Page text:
Since China privatised its state-owned housing stock in the 1990s, setting off a building boom, property developers have worked on the principle of “build it and they will come”. Many city governments took that a step further, erecting new districts with government offices and university campuses on the principle of “build it and make them come".
In many big cities, like Beijing and Shanghai, that policy has worked well. Such places have lots of jobs and attract millions of migrants, both rural workers and white-collar workers, from smaller towns and cities. Demand in China’s largest cities outstrips supply, which is why house prices there can be incredibly high. But the situation is quite different in smaller cities, which have weaker economies and fewer jobs.
Many critics of China’s construction boom fail to appreciate the enormous population pressures it is facing. Every year, China’s cities are projected to absorb more than 20 million new inhabitants — roughly the population of Australia. And as China’s existing urbanites grow richer, they are demanding bigger and better apartments. Unfortunately, China’s current modern housing stock - defined as homes with individual bathrooms and kitchens — is only around 180 million units, well below the existing 220 million urban households.
The result is that around 40 million households still live in shoddy, substandard residences — well over 100 million people. Many of these are migrant workers living in slum housing or sleeping in tents on the building site. Another 100 million or so migrant workers live in factory dormitories. But as wages rise, more and more will want to move into their own flats. Over the coming decades, China will need to build millions of affordable homes for these people.
The central problem is the mismatch between housing demand and supply. China’s small cities have an oversupply of housing that no one wants, whereas big cities have a lack of affordable homes. Since 2010, the government has addressed the shortage of affordable homes in big cities by regulating demand for luxury flats and by building more social housing. But it has only recently begun turned its attention to the unsustainable building boom in small cities, which has left China littered with empty developments—the so-called “ghost cities.”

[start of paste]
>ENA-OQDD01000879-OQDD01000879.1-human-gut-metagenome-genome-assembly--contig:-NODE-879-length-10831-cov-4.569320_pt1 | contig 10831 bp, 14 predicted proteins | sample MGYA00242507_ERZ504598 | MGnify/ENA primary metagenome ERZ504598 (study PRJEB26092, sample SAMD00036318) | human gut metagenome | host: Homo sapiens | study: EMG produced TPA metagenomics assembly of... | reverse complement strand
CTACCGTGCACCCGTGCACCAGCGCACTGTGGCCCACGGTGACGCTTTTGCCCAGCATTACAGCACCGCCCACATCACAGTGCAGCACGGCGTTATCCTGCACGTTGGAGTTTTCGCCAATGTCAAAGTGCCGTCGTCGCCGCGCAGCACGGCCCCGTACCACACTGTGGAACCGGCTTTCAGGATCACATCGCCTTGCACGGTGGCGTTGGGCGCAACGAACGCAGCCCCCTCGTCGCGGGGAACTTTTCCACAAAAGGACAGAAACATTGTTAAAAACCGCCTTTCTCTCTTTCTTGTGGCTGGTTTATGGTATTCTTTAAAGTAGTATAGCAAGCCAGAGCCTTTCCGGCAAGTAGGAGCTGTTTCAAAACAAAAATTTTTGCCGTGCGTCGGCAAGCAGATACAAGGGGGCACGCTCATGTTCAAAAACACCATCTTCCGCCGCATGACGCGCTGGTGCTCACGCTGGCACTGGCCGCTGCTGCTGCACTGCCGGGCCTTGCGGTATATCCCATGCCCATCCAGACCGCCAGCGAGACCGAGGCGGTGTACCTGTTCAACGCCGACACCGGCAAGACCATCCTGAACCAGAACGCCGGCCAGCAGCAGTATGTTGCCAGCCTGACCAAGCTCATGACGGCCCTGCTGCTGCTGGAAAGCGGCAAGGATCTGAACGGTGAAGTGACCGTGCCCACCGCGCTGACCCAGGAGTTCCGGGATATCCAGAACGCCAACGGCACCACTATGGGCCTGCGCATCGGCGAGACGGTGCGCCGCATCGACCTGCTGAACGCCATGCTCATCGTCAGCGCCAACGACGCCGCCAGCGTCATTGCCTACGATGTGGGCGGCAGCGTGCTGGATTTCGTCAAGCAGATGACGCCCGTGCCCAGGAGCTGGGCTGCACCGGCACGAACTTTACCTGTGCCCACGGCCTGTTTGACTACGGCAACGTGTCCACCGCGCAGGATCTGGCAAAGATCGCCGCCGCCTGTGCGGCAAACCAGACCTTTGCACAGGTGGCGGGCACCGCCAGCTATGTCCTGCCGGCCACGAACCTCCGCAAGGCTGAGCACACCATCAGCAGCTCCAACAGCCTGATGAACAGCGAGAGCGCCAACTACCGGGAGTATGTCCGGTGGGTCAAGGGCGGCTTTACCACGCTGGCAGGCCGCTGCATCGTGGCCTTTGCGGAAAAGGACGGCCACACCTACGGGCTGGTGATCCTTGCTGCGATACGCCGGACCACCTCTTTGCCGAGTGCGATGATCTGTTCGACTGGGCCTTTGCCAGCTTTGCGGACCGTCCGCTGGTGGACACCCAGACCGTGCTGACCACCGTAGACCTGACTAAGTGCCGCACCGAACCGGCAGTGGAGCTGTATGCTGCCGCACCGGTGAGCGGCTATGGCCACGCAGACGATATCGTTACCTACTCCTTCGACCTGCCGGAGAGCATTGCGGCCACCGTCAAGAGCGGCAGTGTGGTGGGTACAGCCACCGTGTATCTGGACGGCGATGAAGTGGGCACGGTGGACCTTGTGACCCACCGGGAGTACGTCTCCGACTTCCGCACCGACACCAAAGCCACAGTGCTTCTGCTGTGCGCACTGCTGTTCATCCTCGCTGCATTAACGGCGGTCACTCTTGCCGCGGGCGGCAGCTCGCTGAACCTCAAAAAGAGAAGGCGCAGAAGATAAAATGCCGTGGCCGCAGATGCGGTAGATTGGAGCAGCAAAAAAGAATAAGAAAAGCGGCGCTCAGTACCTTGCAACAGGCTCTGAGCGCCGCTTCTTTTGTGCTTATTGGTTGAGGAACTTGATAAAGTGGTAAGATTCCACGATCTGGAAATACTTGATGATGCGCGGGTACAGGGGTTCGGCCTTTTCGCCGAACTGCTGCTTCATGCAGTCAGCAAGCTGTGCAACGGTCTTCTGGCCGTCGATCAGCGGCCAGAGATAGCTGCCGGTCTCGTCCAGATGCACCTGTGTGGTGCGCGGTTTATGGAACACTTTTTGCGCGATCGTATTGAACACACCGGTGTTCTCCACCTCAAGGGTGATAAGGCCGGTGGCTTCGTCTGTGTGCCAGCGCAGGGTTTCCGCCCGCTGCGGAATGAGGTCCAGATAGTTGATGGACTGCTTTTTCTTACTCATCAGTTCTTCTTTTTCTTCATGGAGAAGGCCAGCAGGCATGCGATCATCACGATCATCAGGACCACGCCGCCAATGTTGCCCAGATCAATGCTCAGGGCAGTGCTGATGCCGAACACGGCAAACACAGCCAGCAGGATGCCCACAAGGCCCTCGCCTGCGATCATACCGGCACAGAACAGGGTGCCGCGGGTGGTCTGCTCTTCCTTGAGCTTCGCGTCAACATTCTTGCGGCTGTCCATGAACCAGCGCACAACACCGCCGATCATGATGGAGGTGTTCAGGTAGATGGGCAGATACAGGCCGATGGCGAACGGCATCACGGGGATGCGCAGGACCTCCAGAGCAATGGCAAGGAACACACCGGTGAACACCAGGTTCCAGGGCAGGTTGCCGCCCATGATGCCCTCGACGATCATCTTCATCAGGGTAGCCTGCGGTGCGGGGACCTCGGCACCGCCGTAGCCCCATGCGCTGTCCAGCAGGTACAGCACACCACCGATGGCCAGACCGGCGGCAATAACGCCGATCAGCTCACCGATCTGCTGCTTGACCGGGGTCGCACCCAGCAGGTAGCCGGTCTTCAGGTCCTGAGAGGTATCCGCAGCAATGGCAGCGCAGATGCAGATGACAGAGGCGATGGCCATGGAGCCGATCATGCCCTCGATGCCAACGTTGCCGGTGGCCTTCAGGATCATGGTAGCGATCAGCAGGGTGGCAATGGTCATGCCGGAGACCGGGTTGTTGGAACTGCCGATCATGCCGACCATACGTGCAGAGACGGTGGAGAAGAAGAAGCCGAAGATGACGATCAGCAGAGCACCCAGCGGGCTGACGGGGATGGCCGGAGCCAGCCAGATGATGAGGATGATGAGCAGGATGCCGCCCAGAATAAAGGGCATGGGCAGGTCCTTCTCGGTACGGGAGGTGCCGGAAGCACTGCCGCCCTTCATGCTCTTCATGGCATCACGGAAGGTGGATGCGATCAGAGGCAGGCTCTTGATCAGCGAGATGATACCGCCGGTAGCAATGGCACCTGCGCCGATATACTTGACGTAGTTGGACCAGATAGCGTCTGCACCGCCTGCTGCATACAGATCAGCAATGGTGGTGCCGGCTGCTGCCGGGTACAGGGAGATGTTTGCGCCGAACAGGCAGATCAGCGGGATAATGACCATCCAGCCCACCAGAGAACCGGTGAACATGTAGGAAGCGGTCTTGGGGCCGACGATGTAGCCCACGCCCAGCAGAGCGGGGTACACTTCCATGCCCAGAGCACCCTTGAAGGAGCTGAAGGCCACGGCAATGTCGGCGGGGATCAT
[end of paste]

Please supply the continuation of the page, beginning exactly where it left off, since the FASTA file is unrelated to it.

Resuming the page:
Ghost cities: the debt burden
In a recent editorial, the People’s Daily newspaper railed against the wasteful national trend for building new cities: “Empty towns and ghost cities are redundant constructions that don’t generate much economic benefit ...They are a huge waste of resources which pile debt pressure onto local governments.” Citing data showing that 144 cities in only 12 provinces are planning to build over 200 new towns, it blamed officials for chasing GDP growth.
Housing and construction data support this analysis. Recent government surveys show house prices rising in virtually all of China’s 70 major cities—hardly an obvious sign that supply has exceeded demand. Instead, the oversupply problem is concentrated in 218 prefecture-level cities, according to analysis by research firm GaveKal Dragonomics. These experienced much stronger construction growth than other cities over the past decade, especially after the launch of China’s economic stimulus in 2008.